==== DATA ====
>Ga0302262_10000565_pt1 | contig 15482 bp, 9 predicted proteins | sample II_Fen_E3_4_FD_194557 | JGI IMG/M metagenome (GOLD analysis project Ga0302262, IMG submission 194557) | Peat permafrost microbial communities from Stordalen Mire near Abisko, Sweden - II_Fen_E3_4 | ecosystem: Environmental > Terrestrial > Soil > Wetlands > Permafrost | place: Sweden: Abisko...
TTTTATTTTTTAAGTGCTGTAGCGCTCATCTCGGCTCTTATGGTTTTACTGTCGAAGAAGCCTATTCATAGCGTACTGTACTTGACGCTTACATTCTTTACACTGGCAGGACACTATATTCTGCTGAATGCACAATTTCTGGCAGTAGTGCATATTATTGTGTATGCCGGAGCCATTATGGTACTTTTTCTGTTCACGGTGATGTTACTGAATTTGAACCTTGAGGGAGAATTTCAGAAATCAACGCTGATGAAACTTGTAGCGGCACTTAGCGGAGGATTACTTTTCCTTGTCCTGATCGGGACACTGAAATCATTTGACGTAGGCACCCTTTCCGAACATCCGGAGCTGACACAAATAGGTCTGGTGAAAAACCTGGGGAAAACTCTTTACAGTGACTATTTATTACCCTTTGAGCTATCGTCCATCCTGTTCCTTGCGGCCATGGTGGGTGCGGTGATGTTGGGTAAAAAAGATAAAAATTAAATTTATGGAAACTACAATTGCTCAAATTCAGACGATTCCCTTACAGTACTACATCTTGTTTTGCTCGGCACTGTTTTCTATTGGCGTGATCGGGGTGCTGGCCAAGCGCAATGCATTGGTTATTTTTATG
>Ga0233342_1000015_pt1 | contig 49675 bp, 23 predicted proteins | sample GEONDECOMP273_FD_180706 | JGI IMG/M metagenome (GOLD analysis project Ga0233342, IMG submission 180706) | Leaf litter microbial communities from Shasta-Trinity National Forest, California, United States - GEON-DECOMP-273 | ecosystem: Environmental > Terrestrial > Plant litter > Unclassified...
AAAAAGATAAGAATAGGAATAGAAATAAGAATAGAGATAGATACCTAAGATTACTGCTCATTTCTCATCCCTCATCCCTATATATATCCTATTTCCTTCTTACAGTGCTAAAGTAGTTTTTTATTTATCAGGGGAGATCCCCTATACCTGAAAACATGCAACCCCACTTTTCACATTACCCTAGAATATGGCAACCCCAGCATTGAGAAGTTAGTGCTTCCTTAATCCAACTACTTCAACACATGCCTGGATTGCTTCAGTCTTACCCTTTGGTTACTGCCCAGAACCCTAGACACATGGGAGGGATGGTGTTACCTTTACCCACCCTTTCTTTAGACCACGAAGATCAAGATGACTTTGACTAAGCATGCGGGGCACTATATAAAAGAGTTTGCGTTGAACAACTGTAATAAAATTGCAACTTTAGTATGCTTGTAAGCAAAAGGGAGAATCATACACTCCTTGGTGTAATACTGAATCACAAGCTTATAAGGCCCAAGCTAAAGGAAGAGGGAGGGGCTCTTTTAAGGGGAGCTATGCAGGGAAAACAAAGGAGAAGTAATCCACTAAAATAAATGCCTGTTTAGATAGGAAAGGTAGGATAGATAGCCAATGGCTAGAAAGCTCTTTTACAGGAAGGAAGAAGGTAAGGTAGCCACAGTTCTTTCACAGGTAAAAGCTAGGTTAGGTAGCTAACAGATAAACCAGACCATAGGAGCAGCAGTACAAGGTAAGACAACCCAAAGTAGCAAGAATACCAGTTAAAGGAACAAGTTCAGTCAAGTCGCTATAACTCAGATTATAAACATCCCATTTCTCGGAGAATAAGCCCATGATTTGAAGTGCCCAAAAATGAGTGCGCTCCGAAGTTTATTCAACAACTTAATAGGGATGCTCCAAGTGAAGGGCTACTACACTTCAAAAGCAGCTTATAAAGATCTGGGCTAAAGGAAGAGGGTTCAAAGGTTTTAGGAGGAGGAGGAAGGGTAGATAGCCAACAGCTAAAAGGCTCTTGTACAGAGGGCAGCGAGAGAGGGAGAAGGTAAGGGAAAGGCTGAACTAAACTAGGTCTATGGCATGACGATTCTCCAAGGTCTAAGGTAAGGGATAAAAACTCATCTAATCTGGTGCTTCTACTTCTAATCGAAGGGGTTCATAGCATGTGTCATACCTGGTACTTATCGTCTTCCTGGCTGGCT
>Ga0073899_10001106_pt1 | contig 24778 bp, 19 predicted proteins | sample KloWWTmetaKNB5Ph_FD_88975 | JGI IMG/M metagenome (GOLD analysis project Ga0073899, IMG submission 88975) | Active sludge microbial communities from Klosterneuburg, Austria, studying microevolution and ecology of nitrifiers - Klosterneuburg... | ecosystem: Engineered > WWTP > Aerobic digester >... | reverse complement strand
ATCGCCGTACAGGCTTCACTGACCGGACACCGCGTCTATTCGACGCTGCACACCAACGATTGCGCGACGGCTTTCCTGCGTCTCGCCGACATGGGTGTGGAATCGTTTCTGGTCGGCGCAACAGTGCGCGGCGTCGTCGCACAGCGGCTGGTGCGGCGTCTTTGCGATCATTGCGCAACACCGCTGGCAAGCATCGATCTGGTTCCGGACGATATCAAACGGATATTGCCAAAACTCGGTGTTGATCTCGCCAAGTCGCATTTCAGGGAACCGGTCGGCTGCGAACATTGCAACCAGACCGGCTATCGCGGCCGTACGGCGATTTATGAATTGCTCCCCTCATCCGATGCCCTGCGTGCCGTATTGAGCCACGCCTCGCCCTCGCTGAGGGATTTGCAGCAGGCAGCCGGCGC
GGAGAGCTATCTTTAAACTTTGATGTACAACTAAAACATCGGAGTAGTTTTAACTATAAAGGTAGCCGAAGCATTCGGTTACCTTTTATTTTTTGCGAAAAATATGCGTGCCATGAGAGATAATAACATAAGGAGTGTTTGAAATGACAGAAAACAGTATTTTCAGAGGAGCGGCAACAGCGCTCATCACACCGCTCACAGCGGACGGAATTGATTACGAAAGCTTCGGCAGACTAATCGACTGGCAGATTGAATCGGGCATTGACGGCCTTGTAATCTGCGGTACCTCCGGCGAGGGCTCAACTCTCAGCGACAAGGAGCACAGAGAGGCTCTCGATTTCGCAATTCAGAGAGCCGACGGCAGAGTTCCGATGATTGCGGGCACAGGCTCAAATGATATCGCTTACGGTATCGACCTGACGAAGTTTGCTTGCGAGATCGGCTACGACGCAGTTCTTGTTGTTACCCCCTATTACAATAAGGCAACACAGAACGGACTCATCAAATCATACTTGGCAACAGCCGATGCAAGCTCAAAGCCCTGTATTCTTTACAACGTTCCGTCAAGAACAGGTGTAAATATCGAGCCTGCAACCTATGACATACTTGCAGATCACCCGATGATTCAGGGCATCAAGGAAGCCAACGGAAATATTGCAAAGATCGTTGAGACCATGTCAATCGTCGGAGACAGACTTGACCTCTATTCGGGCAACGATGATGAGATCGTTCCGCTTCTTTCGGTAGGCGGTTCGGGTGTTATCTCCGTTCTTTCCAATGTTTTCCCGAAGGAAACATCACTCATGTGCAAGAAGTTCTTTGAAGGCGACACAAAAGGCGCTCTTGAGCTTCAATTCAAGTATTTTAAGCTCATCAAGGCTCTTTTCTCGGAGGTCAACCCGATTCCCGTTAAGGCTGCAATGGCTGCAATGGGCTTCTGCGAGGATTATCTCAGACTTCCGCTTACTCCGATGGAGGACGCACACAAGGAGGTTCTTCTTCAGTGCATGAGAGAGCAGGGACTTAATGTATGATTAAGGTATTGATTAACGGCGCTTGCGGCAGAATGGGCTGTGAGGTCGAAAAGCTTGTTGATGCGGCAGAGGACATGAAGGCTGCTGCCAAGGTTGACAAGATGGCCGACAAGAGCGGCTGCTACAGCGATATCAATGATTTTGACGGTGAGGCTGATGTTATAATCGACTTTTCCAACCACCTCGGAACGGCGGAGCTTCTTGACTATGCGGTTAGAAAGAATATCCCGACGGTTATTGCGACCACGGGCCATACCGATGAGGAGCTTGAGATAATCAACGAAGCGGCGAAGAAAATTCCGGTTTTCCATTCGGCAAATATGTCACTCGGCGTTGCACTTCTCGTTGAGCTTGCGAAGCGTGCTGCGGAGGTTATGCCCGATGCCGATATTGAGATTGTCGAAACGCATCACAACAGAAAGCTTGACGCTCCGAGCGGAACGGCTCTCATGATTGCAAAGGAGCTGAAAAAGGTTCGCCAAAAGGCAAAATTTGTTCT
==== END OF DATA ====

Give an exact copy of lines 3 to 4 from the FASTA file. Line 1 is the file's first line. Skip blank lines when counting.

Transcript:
>Ga0233342_1000015_pt1 | contig 49675 bp, 23 predicted proteins | sample GEONDECOMP273_FD_180706 | JGI IMG/M metagenome (GOLD analysis project Ga0233342, IMG submission 180706) | Leaf litter microbial communities from Shasta-Trinity National Forest, California, United States - GEON-DECOMP-273 | ecosystem: Environmental > Terrestrial > Plant litter > Unclassified...
AAAAAGATAAGAATAGGAATAGAAATAAGAATAGAGATAGATACCTAAGATTACTGCTCATTTCTCATCCCTCATCCCTATATATATCCTATTTCCTTCTTACAGTGCTAAAGTAGTTTTTTATTTATCAGGGGAGATCCCCTATACCTGAAAACATGCAACCCCACTTTTCACATTACCCTAGAATATGGCAACCCCAGCATTGAGAAGTTAGTGCTTCCTTAATCCAACTACTTCAACACATGCCTGGATTGCTTCAGTCTTACCCTTTGGTTACTGCCCAGAACCCTAGACACATGGGAGGGATGGTGTTACCTTTACCCACCCTTTCTTTAGACCACGAAGATCAAGATGACTTTGACTAAGCATGCGGGGCACTATATAAAAGAGTTTGCGTTGAACAACTGTAATAAAATTGCAACTTTAGTATGCTTGTAAGCAAAAGGGAGAATCATACACTCCTTGGTGTAATACTGAATCACAAGCTTATAAGGCCCAAGCTAAAGGAAGAGGGAGGGGCTCTTTTAAGGGGAGCTATGCAGGGAAAACAAAGGAGAAGTAATCCACTAAAATAAATGCCTGTTTAGATAGGAAAGGTAGGATAGATAGCCAATGGCTAGAAAGCTCTTTTACAGGAAGGAAGAAGGTAAGGTAGCCACAGTTCTTTCACAGGTAAAAGCTAGGTTAGGTAGCTAACAGATAAACCAGACCATAGGAGCAGCAGTACAAGGTAAGACAACCCAAAGTAGCAAGAATACCAGTTAAAGGAACAAGTTCAGTCAAGTCGCTATAACTCAGATTATAAACATCCCATTTCTCGGAGAATAAGCCCATGATTTGAAGTGCCCAAAAATGAGTGCGCTCCGAAGTTTATTCAACAACTTAATAGGGATGCTCCAAGTGAAGGGCTACTACACTTCAAAAGCAGCTTATAAAGATCTGGGCTAAAGGAAGAGGGTTCAAAGGTTTTAGGAGGAGGAGGAAGGGTAGATAGCCAACAGCTAAAAGGCTCTTGTACAGAGGGCAGCGAGAGAGGGAGAAGGTAAGGGAAAGGCTGAACTAAACTAGGTCTATGGCATGACGATTCTCCAAGGTCTAAGGTAAGGGATAAAAACTCATCTAATCTGGTGCTTCTACTTCTAATCGAAGGGGTTCATAGCATGTGTCATACCTGGTACTTATCGTCTTCCTGGCTGGCT